I Whistle a Happy Tune was a regular anthem for me as I walked the streets of Cape Town (and an homage to Anna Leonowens, an excellent Lady Traveller role model).

Distant Sun and The Long and Winding Road (reminding me that the miles will eventually pass) have got me through some long nights in the air.

In short, I have a song for every occasion and it really does help.  I don't know if it's because it regulates your breathing or calms your mind but next time you have to touchdown in Harare Airport with the tumbleweeds blowing by [insert similar situation of panic], you should try a verse or two of The Lonely Goatherd.   (I find it's not necessarily the coolest of songs that spring to mind when I'm nervous.)

Works like a charm.  Sing!

Tuesday 13 December 2011

Advent 2011: Door 13

Today's hint: Prosecco at lunchtime makes you too sleepy to blog in the evening.

I know, I know - poor excuse.  Alternatively, here is the very first hint I posted: wear warm clothes in French supermarkets.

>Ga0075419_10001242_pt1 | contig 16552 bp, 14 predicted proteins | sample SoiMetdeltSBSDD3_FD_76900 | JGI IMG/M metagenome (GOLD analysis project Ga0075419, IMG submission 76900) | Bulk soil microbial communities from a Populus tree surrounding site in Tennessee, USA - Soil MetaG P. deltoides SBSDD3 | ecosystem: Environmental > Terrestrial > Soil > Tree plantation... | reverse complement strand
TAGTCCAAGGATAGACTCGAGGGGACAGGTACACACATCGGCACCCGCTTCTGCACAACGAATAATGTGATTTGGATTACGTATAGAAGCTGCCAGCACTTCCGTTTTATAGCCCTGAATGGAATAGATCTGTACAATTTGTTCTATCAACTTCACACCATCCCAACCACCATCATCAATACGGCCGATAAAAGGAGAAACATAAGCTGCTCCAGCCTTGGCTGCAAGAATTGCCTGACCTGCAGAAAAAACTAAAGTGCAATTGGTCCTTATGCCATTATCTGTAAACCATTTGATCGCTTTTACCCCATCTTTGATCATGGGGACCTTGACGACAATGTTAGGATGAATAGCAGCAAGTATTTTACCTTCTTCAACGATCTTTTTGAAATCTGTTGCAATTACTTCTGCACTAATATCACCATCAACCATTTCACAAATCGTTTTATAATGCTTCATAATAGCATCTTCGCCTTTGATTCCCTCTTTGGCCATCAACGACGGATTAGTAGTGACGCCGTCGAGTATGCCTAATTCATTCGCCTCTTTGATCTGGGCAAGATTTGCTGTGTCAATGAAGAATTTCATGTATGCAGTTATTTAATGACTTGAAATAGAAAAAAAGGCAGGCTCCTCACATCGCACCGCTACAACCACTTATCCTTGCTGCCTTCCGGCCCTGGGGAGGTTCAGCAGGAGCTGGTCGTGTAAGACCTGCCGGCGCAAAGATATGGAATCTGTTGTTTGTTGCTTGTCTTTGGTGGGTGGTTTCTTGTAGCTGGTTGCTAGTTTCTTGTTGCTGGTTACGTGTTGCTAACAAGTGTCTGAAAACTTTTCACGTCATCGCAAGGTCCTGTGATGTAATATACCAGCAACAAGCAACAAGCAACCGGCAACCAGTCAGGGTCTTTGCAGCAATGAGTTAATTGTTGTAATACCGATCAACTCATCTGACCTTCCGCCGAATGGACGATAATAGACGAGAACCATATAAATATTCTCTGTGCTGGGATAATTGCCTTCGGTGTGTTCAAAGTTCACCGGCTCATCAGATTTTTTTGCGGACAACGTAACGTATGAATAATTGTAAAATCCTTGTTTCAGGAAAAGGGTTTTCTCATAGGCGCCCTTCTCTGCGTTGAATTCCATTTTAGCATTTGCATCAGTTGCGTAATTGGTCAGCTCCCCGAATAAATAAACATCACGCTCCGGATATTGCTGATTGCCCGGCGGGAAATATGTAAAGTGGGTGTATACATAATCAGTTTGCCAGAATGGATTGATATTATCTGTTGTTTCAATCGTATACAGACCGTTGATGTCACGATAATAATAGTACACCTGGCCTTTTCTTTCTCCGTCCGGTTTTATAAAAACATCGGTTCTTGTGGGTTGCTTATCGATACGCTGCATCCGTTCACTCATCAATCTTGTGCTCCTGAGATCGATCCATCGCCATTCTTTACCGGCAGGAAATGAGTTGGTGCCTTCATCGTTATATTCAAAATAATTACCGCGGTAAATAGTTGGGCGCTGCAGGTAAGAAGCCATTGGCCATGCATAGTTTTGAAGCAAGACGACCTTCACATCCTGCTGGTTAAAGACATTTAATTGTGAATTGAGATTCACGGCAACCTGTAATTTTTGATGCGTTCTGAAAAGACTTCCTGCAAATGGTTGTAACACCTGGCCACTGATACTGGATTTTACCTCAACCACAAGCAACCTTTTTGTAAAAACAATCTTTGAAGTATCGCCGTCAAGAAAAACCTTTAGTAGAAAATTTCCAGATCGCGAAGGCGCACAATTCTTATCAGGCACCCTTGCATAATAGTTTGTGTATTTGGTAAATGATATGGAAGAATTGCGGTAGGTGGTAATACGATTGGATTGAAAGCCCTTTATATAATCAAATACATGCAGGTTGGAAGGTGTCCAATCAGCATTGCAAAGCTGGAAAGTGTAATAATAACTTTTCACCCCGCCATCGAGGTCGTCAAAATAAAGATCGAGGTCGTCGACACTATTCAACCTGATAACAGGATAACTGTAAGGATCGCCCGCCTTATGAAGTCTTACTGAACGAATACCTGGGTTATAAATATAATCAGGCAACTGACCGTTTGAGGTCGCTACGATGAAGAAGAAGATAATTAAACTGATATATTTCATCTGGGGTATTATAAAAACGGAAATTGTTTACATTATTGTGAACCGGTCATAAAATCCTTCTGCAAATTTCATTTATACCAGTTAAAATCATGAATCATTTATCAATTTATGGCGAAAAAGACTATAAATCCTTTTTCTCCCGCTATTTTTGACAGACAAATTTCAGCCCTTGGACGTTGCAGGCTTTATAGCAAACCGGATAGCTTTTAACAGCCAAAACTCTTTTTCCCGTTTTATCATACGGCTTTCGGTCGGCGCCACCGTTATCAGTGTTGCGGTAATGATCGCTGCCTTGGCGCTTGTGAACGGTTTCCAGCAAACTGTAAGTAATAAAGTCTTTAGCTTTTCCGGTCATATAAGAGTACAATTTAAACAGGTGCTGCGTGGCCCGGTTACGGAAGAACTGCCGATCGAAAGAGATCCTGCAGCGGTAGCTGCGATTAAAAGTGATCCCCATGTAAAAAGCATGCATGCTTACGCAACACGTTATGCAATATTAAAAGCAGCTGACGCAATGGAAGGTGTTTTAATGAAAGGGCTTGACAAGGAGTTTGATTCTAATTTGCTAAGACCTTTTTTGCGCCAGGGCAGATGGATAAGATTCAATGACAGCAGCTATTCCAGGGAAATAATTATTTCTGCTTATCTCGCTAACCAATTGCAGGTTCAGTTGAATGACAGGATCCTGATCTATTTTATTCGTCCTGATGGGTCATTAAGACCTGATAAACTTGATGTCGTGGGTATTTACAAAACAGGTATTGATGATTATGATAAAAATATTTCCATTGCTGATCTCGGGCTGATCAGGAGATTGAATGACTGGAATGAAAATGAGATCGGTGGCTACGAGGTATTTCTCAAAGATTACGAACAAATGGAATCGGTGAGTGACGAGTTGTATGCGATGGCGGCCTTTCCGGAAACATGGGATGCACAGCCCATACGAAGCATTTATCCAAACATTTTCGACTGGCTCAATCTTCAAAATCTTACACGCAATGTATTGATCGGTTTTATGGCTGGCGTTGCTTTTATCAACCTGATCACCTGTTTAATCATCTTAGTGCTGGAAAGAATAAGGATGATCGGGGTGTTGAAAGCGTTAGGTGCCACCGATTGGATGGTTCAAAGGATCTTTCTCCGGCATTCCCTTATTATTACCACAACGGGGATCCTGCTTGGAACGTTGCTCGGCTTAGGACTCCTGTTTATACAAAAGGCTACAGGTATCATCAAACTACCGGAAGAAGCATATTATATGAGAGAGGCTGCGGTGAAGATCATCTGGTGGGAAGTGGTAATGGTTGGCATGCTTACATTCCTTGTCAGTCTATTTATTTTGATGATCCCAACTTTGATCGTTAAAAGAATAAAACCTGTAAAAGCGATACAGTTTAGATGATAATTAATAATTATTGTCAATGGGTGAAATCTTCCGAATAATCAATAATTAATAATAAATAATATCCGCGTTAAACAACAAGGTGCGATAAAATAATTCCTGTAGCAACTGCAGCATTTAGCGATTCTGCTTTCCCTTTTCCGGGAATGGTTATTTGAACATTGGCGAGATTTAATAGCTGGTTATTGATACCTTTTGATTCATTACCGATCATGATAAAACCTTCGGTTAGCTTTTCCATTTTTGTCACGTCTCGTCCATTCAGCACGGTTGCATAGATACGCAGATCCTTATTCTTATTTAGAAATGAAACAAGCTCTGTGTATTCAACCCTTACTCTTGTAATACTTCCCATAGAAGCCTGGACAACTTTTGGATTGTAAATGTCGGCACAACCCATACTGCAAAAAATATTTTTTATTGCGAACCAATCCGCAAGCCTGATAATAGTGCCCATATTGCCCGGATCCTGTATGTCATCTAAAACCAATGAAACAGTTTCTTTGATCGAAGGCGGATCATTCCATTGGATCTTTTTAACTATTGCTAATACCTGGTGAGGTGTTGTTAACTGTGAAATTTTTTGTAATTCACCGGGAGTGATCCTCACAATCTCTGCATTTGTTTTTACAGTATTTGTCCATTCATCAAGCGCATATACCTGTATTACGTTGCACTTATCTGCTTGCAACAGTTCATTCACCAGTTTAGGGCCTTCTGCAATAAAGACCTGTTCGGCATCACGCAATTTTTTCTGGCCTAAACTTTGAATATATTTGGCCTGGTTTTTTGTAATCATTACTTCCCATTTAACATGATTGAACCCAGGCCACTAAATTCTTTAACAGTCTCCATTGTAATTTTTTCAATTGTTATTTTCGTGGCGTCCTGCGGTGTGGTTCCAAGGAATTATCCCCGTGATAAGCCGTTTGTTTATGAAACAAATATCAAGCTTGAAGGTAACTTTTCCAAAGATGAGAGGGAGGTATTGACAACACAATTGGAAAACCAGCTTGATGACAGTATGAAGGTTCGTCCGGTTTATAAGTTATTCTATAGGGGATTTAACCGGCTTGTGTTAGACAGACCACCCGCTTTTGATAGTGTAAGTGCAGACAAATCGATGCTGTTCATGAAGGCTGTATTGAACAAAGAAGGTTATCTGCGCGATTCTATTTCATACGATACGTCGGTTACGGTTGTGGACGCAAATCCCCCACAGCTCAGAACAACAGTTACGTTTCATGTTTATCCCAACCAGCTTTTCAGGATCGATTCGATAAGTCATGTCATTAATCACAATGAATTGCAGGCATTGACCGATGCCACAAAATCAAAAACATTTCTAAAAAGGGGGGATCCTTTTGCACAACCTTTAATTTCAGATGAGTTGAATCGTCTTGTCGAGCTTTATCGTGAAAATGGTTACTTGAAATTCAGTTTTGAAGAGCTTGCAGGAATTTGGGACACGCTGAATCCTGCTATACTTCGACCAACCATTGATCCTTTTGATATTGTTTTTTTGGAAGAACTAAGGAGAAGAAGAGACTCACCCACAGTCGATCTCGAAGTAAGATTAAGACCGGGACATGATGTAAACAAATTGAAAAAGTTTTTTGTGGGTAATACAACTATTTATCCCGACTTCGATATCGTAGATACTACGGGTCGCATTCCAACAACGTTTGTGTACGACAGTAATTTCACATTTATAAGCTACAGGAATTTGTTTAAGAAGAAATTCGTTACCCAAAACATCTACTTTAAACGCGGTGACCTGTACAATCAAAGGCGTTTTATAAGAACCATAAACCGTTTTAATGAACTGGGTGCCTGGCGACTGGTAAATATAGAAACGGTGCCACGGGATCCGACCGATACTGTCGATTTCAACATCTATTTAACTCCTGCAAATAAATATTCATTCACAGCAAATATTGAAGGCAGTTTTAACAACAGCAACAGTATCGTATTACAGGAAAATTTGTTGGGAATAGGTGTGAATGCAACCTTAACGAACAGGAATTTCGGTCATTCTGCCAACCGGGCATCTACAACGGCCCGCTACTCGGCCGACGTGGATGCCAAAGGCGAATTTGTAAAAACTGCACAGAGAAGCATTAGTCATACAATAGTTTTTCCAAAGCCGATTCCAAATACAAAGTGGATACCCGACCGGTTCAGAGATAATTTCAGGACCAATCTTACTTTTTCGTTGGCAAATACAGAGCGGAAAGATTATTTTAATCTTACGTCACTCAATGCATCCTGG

Seriously, they keep those hypermarchés super chilled - to protect the fromage, perhaps.

Monday 12 December 2011

Advent 2011: Doors 10, 11 & 12

Oopsie.  This is the second weekend in a row I've forgotten that Advent includes Saturdays and Sundays!  I'll try to remember next weekend.

By way of apology, here are three festive stories and a hint.

#1 Thanksgiving
... I preside over a whirlwind group effort to make a Thanksgiving stuffing, as best as I can remember the recipe, made from the crumbs of some high-end Italian bread, with necessary cultural substitutions (dates instead of apricots; fennel instead of celery.)  Somehow it comes out great.  Luca had been worried about how the conversation would proceed tonight, given that half the guests can't speak English and the other half can't speak Italian (and only Sofie can speak Swedish), but it seems to be one of those miracle evenings where everyone can understand each other perfectly, or at least your neighbour can help translate when the odd word gets lost. (Elizabeth Gilbert, Eat Pray Love)

#2 Christmas
It was the last week in December, and Dr. Macdonough together with Lieutenant Douglas, the only other white resident at Isiolo, pooled with us on Christmas Day, and on our community table there appeared an amazing assortment of tinned delicacies, some that had been sent only recently from England to this forsaken outpost and treasured for association as well as contents.  In addition to game we had fine, juicy steer steaks, we introduced our British friends to hominy grits - and the royal feast wound up with English plum pudding ablaze with brandy. (Osa Johnson, I Married Adventure)

#3 St Stephen's Day